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Summer Of '91 (#110 of 5)

Summer of ’91 John Singleton’s Boyz n the Hood

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Summer of ’91: John Singleton’s Boyz n the Hood

Columbia Pictures

Summer of ’91: John Singleton’s Boyz n the Hood

The idea behind John Singleton’s Boyz n the Hood was simple enough: to translate the reality of “hood life” to film in much the same way that the Eazy-E song of the same name did to music. But while Eazy-E and the rest of his N.W.A. compatriots’ penchant for juvenile jokes and hell-raising—best exhibited by their infamous music videos for “Gangsta Gangsta” and “Straight Outta Compton”—helped catapult them to worldwide fame, such antics limited the appeal of their social commentary. John Singleton took similar concerns and tried to reach out to a broader audience by creating a conventional, self-serious melodrama that reveals the daily life of a Los Angeles kid learning, true to the lyrics of the Ice Cube single that led the film’s soundtrack, “how to survive in South Central.”

Summer of ’91 Kenneth Branagh’s Dead Again

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Summer of ’91: Kenneth Branagh’s Dead Again

Paramount Pictures

Summer of ’91: Kenneth Branagh’s Dead Again

With Dead Again, Kenneth Branagh takes a shot at unseating Brian De Palma as the master of the Hitchockian homage, and one can’t help but appreciate the attempt. Especially when the result is as gleefully fetishistic as this 1991 film, which has the hots for numerous classics by the Master of Suspense, and fashioned in ways that allow cinephiles to visually pick out these drool-worthy influences. The ridiculous story, however, takes its cue from North by Northwest, whose equally incredulous plot served as the hook upon which its director hung his effective bag of tricks. Hitch once said, “Logic is dull,” and it’s a quote that writer Scott Frank takes to heart: Dead Again’s director-inspiring hook is a mystery about reincarnated lovers who may or may not be heading down the same murderous path as their predecessors.

Summer of ‘91 Kathryn Bigelow’s Point Break

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Summer of ’91: Kathryn Bigelow’s Point Break

20th Century Fox

Summer of ’91: Kathryn Bigelow’s Point Break

In the summer of 1991, the received wisdom on Kathryn Bigelow—especially in the wake of Point Break—was that she was a rising star, making a mark on Hollywood where other women directors had not, by applying her talent to traditional action genres. Here was a woman who made men’s films, not women’s, and was rewarded for it by both critics and the box office.

Those turned out to be half-truths. Today, anyone who’s been paying attention can see that in adopting the male gaze, and in making two films in which women barely mattered and one in which they barely appeared, Bigelow wasn’t selling out, but was illuminating more about women than a dozen “women’s movies” ever could. It wasn’t about making it in a man’s world; it was about confronting and puncturing the eternally adolescent self-importance of “men’s work”—sabotaging not only the buddy action movie, but the whole testosterone-soaked world of moviemaking both on screen and off.

Summer of ’91 James Cameron’s Terminator 2

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Summer of ’91: James Cameron’s 	Terminator 2: Judgment Day

TriStar Pictures

Summer of ’91: James Cameron’s 	Terminator 2: Judgment Day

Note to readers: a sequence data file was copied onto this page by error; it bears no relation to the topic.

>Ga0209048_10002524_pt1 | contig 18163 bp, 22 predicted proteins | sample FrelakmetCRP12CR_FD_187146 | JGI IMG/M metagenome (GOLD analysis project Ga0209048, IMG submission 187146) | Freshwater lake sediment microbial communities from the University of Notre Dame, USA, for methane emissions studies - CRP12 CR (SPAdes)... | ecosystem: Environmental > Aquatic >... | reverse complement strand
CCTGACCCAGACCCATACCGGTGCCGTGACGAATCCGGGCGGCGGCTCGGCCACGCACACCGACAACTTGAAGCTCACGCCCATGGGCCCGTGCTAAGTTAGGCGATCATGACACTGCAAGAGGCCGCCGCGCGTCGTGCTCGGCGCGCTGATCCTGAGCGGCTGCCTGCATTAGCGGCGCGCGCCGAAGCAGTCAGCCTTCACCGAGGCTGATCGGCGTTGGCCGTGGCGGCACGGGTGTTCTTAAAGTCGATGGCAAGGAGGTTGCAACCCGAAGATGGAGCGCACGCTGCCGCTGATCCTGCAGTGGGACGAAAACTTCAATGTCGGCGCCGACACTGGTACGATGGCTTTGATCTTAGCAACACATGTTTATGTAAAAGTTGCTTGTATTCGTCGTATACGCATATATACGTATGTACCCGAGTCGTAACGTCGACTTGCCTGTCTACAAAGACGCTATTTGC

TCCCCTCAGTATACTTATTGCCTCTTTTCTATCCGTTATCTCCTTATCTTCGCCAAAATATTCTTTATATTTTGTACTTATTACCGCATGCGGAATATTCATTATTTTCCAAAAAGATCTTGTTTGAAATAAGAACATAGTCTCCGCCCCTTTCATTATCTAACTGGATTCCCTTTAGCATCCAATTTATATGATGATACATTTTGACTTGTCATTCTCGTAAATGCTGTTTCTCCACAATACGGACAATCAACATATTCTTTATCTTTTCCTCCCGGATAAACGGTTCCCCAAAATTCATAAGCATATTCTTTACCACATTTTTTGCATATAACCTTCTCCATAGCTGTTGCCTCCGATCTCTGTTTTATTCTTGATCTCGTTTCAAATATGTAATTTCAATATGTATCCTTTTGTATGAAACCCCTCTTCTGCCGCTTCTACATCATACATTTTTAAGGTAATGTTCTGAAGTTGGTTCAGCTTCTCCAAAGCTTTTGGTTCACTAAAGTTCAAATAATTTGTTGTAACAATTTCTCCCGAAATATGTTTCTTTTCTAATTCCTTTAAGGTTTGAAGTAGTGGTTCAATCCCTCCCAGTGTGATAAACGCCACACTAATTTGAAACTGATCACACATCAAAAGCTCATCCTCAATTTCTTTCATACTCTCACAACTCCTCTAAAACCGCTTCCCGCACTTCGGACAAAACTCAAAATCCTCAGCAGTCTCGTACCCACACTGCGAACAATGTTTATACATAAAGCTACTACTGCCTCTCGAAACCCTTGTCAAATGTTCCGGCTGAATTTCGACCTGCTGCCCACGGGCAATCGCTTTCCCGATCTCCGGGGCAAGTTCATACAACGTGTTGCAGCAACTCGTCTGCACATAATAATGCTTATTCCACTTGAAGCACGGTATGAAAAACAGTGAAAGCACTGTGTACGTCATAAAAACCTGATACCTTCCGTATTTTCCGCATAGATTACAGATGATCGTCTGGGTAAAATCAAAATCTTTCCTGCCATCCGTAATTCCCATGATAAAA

James Cameron has built his reputation on being a director who shows audiences something they’ve never seen before, and won’t see delivered with the same artistry and confidence ever again. Twenty-five years after its release, Terminator 2: Judgment Day is still a prime example of that audacity, as both spectacle and a downcast meditation on humanity’s future.

The original Terminator is, itself, a curveball of a film, using hardcore apocalyptic sci-fi as the framework for what is, essentially, a low-budget horror film about two kids running from an emotionless killer. But even compared to wrapping a story about men versus machines around a story not far removed from an average Friday the 13th entry, T2’s opening act plays Boggle with the status quo in ways that may never fly again in high-budget sequel cinema—a lesson Hollywood learned fast just a short year later when Batman Returns and Alien 3 were released. Brave but gentle Sarah Connor (Linda Hamilton) is now a dead-eyed, doomsaying survivalist, locked in a sterile psychiatric hospital after attempting a terrorist attack on a computer factory. Her son, John (Edward Furlong), the heralded savior of the future yet to come, is the archetypical suburban white-kid rebel in a hip-hop shirt who listens to Guns N’ Roses while playing video games at the mall.

Summer of ’91 Spike Lee’s Jungle Fever

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Summer of ’91: Spike Lee’s Jungle Fever

Universal Pictures

Summer of ’91: Spike Lee’s Jungle Fever

The interracial love story that anchors Jungle Fever is the least interesting element of Spike Lee’s 1991 joint. It’s the dull circle from which more compelling plot tangents offshoot. While the director is game for a surface-level exploration of the trials and tribulations of forbidden love, his once-controversial subject matter is merely a selling point designed to get asses into theater seats. Once Lee hooks his audience with the promise of sin, he pivots his social commentary to a tragic secondary character, just as Douglas Sirk did in Imitation of Life. This is appropriate, because Jungle Fever is the equivalent of a 1950s message picture. Expertly wielding his influences, Lee throws a dash of Delbert Mann and a soupcon of Stanley Kramer into the proceedings. Though the outcome is at times woefully dated, it’s also the origin of several ideas Lee would return to in subsequent films.